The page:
Pekin Duck All You Need To Know: Care, Eggs and More…

Pekin Ducks are one of the most popular duck breeds around.

They are so popular that famous characters such as Donald Duck as well as the AFLAC logo are animated versions of a Pekin duck.

Pekins are often kept on homesteads alongside chickens. They are hardy, friendly, and a dependable layer

These ducks just love to play in the water and have a very strong immune system.

Are you considering adding a Pekin Duck to your backyard flock?

Read on as we discuss everything you may need to know when it comes to the well-known and well-loved Pekin…

Pekin Duck

Pekin Duck Overview

Pekin Ducks are some of the most popular ducks in the U.S.

You may have heard people call them the American Pekin, White Pekin, or Long Island Pekin.

They are well known for their easy-going temperament and egg laying ability. They make great companion animals and their outgoing personalities are entertaining to watch.

As an added bonus they are not known to be noisy, aside from the occasional quack.

This beautiful white duck has orange webbed feet. Unlike their wild ancestors the Pekin Duck is not a particularly good flier and rarely even attempts to fly.

Pekins are generally calm and gentle birds. They are quite inquisitive and can sometimes get themselves into some trouble if they are left to their own devices. They are at their happiest when allowed to waddle and paddle around.

Overall, Pekin Ducks are a staple breed for first-time duck keepers.

Pekin Duck
Beginner Friendly: Yes.
Lifespan: 5-12 years.
Weight: Hen (8-9lb) and Drake (9-10lb).
Color: Cream white.
Egg Production: 4-5 per week.
Egg Color: White.
Known For Broodiness: No.
Good With Children: Yes.
Cost of Duck: $5-$10.

Appearance

Pekin Ducks

The Pekin Duck has only ever been bred and found in one color variety, white.

Ducklings will hatch in the famous bright yellow color, but their yellow fluffy fuzz turns to creamy white feathers after around 6-8 weeks. However, you can expect your Pekins to hold onto their yellow or orange-colored legs for their lifetime.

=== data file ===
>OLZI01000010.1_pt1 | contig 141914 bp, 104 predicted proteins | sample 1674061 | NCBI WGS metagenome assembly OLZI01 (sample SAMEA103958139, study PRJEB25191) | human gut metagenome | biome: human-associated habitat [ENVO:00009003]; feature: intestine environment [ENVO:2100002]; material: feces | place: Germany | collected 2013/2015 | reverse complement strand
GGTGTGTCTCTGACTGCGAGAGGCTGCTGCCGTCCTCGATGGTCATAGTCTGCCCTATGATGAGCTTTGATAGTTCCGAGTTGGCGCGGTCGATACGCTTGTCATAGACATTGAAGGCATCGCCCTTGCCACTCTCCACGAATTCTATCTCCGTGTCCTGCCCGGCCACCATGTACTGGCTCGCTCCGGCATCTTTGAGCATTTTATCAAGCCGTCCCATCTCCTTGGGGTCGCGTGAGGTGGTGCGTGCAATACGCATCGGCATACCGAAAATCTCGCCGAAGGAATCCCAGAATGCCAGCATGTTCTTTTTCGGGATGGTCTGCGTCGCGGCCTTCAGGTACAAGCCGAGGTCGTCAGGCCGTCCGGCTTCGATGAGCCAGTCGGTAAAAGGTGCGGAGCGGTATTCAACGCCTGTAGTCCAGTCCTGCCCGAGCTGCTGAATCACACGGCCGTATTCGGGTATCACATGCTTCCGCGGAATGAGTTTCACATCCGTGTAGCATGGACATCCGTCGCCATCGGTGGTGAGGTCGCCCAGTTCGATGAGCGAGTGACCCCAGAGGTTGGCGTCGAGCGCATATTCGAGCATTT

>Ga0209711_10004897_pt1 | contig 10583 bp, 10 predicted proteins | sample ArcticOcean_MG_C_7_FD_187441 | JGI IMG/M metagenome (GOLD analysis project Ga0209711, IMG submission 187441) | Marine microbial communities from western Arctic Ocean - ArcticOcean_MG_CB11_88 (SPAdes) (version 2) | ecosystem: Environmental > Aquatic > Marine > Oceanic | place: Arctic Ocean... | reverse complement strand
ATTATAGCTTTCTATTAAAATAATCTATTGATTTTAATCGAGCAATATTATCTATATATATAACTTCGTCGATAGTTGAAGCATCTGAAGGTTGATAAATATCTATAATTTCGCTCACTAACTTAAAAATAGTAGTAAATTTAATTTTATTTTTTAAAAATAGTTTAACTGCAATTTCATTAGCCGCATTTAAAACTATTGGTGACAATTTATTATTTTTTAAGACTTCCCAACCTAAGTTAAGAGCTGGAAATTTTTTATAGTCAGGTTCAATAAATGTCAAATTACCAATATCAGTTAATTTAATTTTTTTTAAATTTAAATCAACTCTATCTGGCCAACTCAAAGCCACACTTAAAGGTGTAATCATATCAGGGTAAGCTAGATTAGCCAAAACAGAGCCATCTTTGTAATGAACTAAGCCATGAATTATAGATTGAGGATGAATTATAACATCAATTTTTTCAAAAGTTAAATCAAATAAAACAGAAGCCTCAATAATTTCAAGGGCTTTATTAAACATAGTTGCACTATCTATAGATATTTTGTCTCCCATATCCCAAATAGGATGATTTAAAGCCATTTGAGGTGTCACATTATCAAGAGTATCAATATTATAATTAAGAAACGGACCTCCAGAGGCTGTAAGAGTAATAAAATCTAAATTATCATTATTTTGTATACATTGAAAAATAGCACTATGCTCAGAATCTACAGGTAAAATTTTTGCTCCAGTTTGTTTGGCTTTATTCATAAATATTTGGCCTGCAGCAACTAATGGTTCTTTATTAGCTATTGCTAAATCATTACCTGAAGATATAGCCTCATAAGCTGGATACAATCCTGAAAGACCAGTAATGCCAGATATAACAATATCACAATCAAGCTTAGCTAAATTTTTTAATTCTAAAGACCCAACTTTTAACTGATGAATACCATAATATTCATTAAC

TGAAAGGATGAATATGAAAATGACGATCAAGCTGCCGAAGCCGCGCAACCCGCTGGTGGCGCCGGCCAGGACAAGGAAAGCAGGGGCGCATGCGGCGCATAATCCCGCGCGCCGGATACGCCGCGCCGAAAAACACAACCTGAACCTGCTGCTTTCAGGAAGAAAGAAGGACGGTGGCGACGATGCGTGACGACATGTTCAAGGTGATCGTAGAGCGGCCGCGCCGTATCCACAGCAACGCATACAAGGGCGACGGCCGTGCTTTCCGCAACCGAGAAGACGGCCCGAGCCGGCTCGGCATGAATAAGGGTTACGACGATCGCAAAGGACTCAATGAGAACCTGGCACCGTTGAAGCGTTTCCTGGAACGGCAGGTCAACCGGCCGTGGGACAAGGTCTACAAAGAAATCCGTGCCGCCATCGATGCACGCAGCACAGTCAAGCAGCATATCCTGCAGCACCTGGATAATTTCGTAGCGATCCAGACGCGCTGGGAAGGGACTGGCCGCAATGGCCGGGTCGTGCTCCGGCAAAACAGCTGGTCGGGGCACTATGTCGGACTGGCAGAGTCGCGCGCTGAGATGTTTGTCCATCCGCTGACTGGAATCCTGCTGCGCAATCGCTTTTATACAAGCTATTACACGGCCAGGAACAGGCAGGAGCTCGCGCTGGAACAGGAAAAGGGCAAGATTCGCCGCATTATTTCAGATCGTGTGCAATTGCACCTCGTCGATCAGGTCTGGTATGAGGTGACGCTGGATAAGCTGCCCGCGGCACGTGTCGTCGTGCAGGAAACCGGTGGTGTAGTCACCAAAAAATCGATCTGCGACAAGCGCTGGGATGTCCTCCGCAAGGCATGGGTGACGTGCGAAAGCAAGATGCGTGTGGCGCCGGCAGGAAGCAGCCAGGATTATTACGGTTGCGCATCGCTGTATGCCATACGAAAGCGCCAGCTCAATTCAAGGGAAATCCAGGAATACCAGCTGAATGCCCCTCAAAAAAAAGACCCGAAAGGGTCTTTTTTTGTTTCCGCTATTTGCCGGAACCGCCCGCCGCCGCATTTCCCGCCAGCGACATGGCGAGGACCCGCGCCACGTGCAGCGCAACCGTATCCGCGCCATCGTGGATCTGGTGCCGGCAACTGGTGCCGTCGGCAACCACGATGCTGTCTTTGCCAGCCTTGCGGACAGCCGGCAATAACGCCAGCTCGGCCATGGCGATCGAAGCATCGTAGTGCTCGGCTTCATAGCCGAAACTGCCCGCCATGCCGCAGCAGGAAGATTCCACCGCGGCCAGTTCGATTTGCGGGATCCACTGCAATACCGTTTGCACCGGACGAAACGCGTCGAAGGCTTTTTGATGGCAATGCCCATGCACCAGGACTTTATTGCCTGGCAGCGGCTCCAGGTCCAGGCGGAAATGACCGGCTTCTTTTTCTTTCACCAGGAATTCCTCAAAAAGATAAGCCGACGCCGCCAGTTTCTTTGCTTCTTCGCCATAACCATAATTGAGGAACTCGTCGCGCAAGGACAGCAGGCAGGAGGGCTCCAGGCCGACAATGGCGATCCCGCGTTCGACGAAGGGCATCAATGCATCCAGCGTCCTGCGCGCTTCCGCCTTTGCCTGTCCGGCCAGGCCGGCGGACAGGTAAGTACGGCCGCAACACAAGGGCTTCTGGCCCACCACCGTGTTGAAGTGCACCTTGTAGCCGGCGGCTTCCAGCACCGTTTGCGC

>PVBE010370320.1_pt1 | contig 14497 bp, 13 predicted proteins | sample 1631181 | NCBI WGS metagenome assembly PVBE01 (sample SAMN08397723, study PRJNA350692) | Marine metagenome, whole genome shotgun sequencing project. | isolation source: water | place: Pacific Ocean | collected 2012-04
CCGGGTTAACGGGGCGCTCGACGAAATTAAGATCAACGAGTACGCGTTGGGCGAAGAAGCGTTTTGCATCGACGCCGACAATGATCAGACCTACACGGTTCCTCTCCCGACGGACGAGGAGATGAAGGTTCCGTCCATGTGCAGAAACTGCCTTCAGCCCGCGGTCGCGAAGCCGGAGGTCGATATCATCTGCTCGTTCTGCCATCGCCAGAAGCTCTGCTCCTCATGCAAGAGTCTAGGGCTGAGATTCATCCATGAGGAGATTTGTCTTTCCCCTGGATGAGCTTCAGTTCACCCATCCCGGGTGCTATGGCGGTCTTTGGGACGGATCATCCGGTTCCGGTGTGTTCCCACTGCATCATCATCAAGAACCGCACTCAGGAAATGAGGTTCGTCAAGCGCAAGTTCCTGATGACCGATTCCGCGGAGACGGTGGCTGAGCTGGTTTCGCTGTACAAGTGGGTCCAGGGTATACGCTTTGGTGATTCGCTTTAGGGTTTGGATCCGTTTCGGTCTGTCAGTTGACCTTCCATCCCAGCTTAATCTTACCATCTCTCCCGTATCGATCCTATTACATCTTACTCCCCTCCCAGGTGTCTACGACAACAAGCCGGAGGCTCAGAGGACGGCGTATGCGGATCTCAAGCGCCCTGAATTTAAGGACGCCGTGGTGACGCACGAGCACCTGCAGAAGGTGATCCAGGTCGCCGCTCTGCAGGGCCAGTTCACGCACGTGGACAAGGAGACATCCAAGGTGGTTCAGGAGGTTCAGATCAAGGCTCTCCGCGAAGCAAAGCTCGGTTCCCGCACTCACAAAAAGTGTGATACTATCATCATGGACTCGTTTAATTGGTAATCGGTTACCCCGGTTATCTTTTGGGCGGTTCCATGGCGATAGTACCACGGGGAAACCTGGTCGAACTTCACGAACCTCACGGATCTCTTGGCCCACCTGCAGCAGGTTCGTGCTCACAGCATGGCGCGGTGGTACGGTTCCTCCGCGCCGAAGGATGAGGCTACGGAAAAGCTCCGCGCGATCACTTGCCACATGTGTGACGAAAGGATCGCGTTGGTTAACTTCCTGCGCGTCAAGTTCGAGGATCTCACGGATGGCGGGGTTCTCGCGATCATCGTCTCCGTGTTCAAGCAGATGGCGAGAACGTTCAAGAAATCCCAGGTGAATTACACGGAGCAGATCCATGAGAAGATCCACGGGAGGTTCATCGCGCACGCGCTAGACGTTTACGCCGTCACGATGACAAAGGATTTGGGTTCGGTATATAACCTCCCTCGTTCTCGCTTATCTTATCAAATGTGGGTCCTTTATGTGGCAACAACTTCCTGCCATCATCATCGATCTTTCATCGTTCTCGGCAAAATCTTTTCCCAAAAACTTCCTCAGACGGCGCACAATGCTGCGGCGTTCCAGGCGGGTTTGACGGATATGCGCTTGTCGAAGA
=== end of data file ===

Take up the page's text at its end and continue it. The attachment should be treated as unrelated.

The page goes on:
You will also find that adult Pekin Ducks have a deep yellow bill which may develop black speckles as they age.

Most other duck breeds will have waterproof feathers, but the Pekin’s plumage is far fluffier making them look larger than they actually are.

Hen vs Drake

So how do you tell if a pekin duck is male or female?

In terms of appearance the easiest way to tell if your Pekin Duck is a hen or a drake is by their quacks.

Female Pekins quack loudly while drakes quack more quietly and have a rasp to them.

You can also look at their tails. Males will have a curled feather at the end of their tail known as a drake feather. Females will not have this curled tail feathered.

Size and Weight

The Pekin Duck is classified as a heavy breed.

Males typically weigh around 9-10lbs and females will average 8-9lbs.

You can expect the average Pekin Duck to be around 20 inches tall and weigh their mature weight at only 7 weeks of age.

There are even Jumbo Pekins that can weigh between 9-13.5lbs. Besides the extra weight, they are identical to regular Pekins.

There are currently no bantam variations of the Pekin Duck.

What Is It Like To Own Pekin Ducks?

Pekin Duckling

Both female and male Pekin Ducks are known for being friendly and gentle birds who can become quite attached to their keepers.

They will certainly keep themselves busy and are on the lower maintenance side than many backyard chicken breeds.

Your Pekins will be perfectly content if left to splash around in any body of water they may find. You can expect them to be attentive and forage in their free time. They can actually make up a large portion of their diet naturally from most backyard environments.

They will generally keep to their own breed rather than your chickens if they are kept together.

If you take into consideration their love for water and the possible consequences that may bring to the housing you have set up for them (e.g. a muddy run, damp bedding), ducks cohabitate well with chickens and can live off of everything you already have set up for your chickens.

Pekins are also incredibly hardy and are known for their ability to live in nearly any climate with few if any problems.

Personality

Pekin Ducks are one of the more friendly duck breeds.

They are docile and get along well with other breeds, including chickens!

Although they are well mannered, they can get nervous and flighty around children. The good news is they cannot actually fly so you do not need to worry about them flying away.

If you and your Pekin are particularly close, they will come up to you for treats and are happy to be hand fed.

Just remember that they are famously bad mothers and rarely go broody. If you are looking to hatch Pekin ducklings you will need the help of an incubator.

Egg Production

Although Pekin Ducks are known to be meat birds they are actually very good egg layers.

Because there are several strains of Pekin any individual Pekin can lay between 50 to 300 eggs a year. The average American Pekin will lay anywhere between 125-225 eggs a year, that is 3-5 eggs per week.

You can expect extra-large white eggs that weigh even more than the typical jumbo chicken egg.

They start to lay at around 20 weeks of age though the range is anywhere between 16-28 weeks.

Do not be skeptical about eating duck eggs! Rest assured that they taste just as good as chicken eggs and some people prefer them for baking.